I had to laugh when an audience member got to ask a question of Bret Easton Ellis and opened by telling him that she, like many in the audience, was an inner-city hipster and out here on a Friday night and her students were kinda dumbstruck by that and didn’t even know who he was. I’m glad she’s in touch with her self-categorisation, her calendar and her righteous outrage that the young’uns don’t share her taste in authors. The audience questions were, by and large, infantile and embarrassing, mostly concerned with being twee and trying to suck Ellis’s dick and do drugs with him, not necessarily in that order, which only made me appreciate his performance all the more. And it was a performance, one that reminded me a bit of Lunar Park in which the lead character is called Bret Easton Ellis, the guy who wrote American Psycho, but it’s not really him, is it …
I felt a little more sorry for Alan Brough, conducting the interview at the grand ol’ Athenaeum: this was the last night of Ellis’s Aussie tour and he was really interested, kind of, in deconstructing the whole book tour thing. I think. Ellis was hard to know, based on that performance: charming and assured, happy to ramble regardless of the question, and often reflecting on the evening’s Q&A as though something of a spectator himself. Here’s a writer still living in the shadow of American Psycho, who might possibly only be judged by that book, though I enjoyed his (much later) Lunar Park much more. The Delta Goodrem saga reared its head, a reminder of how shallow our interests are, and how easily Twitter allows us to prove it (really: why would a comment about enjoying a music clip spark such outrage?).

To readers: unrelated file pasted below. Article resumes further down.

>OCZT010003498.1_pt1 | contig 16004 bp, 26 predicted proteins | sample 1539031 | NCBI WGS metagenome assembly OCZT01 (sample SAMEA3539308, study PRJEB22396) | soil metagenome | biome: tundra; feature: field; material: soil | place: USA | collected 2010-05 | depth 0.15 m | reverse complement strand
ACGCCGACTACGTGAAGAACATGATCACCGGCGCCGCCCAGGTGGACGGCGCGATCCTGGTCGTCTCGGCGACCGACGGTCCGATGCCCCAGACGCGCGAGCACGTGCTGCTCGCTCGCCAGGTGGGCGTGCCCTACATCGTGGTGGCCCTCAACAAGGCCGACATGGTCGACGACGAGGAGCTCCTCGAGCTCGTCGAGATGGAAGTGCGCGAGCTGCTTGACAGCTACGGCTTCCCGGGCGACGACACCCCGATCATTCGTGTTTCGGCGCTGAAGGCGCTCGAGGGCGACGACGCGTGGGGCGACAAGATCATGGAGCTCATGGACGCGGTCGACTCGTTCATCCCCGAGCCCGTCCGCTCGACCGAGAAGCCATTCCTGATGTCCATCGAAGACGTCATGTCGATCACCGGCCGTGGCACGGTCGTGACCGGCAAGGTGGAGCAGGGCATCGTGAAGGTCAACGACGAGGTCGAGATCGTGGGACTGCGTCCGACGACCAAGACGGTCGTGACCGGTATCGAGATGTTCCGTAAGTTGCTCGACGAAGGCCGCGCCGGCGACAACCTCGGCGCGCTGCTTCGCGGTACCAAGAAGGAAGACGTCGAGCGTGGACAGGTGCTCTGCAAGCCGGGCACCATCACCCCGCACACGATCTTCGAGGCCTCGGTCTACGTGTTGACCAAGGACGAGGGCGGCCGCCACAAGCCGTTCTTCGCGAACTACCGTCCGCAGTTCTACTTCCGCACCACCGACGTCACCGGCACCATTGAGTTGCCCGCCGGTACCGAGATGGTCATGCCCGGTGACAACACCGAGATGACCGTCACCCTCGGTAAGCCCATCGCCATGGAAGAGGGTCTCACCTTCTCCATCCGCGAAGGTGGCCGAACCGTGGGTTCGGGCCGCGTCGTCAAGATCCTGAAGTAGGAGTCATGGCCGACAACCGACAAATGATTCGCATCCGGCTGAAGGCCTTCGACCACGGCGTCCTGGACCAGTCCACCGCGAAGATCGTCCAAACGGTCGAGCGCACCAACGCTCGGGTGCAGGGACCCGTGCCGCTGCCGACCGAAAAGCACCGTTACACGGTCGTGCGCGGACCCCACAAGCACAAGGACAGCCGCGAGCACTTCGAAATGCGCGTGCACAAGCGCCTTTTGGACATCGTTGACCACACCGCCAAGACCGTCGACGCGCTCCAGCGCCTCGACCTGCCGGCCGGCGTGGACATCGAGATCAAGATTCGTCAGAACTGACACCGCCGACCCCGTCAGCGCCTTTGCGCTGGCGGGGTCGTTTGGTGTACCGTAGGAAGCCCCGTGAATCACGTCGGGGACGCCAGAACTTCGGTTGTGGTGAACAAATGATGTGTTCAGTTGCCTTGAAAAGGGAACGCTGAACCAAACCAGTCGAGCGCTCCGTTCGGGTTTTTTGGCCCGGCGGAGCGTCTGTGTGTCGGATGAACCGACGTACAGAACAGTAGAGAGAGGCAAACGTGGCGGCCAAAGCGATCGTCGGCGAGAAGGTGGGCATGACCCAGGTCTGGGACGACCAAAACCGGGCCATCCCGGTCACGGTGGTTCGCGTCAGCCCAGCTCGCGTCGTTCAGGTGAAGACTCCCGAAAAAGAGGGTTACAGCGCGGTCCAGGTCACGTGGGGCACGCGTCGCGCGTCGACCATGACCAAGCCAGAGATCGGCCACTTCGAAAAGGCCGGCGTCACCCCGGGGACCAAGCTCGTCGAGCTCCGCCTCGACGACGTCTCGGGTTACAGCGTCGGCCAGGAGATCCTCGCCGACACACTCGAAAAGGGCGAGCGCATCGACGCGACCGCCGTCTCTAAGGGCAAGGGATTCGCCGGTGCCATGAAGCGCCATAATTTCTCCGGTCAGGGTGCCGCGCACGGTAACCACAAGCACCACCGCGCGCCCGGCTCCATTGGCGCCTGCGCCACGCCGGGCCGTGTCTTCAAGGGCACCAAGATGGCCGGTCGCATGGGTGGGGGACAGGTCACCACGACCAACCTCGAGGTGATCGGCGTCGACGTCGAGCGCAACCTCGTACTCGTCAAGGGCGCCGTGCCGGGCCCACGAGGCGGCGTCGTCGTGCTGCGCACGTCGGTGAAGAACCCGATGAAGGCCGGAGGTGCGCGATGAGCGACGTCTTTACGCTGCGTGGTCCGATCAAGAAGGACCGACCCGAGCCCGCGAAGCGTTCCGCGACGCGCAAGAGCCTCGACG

For the writers in the audience, I got this out of it: Ellis says the novel’s evolving, he prefers working on television as a story-telling device, that obsession is a key driver for writers (once a story gets into your head, you have to write it eg his most recent, Imperial Ballrooms).
Slippery, Ellis, but enjoyable and slick and I suspect he gave the inner city hipsters what they wanted (blow and blow job aside).
Anyway, it was a good springboard into the weekend, spent in front of a wood fire not far from a rather windy, rainy, weed-strewn beach on Phillip Island, where the coffee pot ran hot and the ideas dribbled onto the keyboard in chaotic fashion. Today was largely a wash, spent mostly on the couch with a book, but that’s important too: downtime, a chance for the noggin to relax and kick things around behind the scenes, and guilt-free, despite the sound of two other keyboards tap-tap-tapping and word counts being bandied around like some kind of auction. All in all, a very pleasant, writerly weekend, a fine priming for a week of words (I hope!).